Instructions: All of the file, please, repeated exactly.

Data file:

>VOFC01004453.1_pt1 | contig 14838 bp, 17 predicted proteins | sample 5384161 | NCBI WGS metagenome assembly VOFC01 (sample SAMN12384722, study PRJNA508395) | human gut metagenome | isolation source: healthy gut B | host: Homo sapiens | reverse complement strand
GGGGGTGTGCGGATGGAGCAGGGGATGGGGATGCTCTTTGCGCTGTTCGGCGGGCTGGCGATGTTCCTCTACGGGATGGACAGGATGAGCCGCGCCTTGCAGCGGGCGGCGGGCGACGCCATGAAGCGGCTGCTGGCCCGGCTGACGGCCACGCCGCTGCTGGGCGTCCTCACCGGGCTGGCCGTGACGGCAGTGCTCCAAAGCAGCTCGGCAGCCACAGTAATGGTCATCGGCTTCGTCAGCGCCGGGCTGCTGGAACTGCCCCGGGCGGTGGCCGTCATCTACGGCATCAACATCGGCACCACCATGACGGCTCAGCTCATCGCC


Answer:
>VOFC01004453.1_pt1 | contig 14838 bp, 17 predicted proteins | sample 5384161 | NCBI WGS metagenome assembly VOFC01 (sample SAMN12384722, study PRJNA508395) | human gut metagenome | isolation source: healthy gut B | host: Homo sapiens | reverse complement strand
GGGGGTGTGCGGATGGAGCAGGGGATGGGGATGCTCTTTGCGCTGTTCGGCGGGCTGGCGATGTTCCTCTACGGGATGGACAGGATGAGCCGCGCCTTGCAGCGGGCGGCGGGCGACGCCATGAAGCGGCTGCTGGCCCGGCTGACGGCCACGCCGCTGCTGGGCGTCCTCACCGGGCTGGCCGTGACGGCAGTGCTCCAAAGCAGCTCGGCAGCCACAGTAATGGTCATCGGCTTCGTCAGCGCCGGGCTGCTGGAACTGCCCCGGGCGGTGGCCGTCATCTACGGCATCAACATCGGCACCACCATGACGGCTCAGCTCATCGCC